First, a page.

carolynDr John Martin: Stealth viruses a public menaceThu Dec 11 20:49:38 200318.104.22.168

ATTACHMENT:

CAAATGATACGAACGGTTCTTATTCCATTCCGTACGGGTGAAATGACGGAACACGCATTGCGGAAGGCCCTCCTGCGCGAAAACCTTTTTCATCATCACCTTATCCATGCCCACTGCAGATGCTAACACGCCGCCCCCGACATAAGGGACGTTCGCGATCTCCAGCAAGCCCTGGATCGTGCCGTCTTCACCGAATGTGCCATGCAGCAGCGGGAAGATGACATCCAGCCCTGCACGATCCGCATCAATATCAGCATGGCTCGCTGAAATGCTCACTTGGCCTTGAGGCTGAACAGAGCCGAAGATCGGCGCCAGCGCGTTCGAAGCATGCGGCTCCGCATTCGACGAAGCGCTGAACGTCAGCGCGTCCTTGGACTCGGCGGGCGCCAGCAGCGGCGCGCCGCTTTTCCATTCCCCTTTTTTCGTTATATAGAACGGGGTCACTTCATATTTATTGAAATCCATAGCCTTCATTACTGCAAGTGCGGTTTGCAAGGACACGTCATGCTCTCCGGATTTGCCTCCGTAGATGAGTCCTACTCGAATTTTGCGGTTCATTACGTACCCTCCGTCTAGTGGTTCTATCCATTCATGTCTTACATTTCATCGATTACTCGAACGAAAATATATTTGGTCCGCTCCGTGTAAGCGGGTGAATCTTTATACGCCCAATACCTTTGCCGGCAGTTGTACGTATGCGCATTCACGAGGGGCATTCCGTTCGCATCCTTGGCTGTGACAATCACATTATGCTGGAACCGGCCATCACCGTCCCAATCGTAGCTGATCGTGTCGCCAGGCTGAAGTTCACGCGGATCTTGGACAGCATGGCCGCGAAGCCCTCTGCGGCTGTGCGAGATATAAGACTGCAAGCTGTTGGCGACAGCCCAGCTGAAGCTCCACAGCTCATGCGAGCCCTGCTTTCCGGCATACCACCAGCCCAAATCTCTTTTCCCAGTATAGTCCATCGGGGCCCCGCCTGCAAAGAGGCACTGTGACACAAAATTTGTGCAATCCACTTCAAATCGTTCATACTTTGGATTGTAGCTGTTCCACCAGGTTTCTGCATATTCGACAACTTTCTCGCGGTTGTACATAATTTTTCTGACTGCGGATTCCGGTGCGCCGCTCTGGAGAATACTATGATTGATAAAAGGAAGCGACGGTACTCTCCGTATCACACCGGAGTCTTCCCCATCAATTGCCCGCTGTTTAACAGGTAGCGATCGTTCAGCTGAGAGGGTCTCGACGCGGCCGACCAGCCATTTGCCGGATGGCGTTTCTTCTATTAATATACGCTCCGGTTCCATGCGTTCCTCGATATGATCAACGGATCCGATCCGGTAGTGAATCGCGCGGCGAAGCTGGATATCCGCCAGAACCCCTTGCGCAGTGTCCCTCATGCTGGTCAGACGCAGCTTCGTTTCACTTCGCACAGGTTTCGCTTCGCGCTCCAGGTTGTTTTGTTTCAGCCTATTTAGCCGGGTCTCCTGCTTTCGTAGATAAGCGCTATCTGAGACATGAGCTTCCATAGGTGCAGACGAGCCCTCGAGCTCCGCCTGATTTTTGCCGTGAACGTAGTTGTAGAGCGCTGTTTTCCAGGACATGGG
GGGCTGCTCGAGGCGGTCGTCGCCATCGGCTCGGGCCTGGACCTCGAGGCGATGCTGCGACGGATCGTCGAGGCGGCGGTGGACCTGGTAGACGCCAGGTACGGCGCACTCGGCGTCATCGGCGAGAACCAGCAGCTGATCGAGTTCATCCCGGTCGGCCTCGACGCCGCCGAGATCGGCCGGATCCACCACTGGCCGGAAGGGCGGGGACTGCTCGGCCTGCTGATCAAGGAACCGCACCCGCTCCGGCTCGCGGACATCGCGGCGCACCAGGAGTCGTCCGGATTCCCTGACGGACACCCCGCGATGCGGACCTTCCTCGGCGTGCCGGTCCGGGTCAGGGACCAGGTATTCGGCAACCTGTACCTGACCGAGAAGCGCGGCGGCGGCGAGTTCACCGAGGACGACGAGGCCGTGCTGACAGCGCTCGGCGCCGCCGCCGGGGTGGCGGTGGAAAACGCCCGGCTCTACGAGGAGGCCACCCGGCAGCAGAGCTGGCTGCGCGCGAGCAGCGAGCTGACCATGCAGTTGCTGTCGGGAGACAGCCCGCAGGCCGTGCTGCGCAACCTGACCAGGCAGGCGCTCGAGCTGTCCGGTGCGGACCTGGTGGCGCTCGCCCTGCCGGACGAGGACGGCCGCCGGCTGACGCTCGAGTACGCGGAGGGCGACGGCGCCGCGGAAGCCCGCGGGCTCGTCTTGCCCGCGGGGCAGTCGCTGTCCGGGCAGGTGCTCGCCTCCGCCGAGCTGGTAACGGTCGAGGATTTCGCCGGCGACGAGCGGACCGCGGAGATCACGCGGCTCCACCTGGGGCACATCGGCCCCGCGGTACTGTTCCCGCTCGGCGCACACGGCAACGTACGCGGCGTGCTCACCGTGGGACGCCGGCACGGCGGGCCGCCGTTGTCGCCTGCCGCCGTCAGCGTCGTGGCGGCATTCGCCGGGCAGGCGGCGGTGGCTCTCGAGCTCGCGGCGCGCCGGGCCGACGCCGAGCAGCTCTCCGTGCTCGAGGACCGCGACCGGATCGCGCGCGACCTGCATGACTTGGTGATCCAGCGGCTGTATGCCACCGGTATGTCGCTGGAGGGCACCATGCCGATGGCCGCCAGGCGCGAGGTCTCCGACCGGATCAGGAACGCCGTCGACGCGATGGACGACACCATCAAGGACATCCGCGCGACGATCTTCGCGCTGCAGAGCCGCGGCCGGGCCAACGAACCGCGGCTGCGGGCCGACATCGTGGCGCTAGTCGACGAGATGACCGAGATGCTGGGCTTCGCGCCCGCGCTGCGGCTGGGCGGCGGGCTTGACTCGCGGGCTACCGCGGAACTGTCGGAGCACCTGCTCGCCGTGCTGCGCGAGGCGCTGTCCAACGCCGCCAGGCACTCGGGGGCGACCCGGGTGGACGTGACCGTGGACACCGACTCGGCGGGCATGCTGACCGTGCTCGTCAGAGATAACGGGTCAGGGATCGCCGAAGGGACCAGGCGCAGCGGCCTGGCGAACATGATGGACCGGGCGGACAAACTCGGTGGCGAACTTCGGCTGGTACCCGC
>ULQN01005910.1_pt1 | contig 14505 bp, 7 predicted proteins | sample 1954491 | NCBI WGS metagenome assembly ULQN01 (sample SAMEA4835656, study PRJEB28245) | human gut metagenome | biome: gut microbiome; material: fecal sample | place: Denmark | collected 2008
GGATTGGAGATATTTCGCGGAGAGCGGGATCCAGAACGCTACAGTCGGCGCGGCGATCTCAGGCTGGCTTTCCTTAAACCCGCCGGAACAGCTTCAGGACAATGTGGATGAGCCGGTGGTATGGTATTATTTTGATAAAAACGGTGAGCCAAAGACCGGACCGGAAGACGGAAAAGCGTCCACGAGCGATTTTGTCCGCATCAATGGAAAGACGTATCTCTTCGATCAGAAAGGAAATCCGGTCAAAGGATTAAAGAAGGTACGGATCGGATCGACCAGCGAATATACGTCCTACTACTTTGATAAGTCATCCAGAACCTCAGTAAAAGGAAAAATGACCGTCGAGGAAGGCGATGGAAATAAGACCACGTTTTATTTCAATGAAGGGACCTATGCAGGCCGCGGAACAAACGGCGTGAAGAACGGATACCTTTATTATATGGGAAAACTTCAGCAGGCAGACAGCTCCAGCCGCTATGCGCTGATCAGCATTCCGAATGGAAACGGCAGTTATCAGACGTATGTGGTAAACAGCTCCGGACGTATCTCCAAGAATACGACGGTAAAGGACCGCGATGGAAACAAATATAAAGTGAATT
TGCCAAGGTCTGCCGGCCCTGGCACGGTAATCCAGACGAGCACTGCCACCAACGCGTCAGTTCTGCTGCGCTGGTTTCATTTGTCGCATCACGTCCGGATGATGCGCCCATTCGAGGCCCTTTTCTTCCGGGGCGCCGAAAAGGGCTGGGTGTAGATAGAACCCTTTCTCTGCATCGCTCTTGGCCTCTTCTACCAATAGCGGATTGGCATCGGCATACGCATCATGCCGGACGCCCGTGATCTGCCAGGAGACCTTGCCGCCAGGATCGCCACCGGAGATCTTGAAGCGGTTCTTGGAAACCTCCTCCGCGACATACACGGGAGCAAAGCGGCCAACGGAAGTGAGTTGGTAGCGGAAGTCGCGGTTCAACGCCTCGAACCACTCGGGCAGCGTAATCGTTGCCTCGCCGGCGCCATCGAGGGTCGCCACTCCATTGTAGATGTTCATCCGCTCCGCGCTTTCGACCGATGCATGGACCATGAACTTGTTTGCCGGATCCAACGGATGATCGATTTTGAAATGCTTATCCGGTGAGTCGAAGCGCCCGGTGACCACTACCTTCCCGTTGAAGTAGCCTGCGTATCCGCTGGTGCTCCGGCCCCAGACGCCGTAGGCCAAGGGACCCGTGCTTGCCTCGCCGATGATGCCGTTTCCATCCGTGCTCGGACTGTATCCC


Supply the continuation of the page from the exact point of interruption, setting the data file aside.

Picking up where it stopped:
TheStealthVirusSupportGroup@yahoogroups.com Dr John Martin: Stealth viruses a public menaceStatement from W. John Martin, M.D., Ph.D.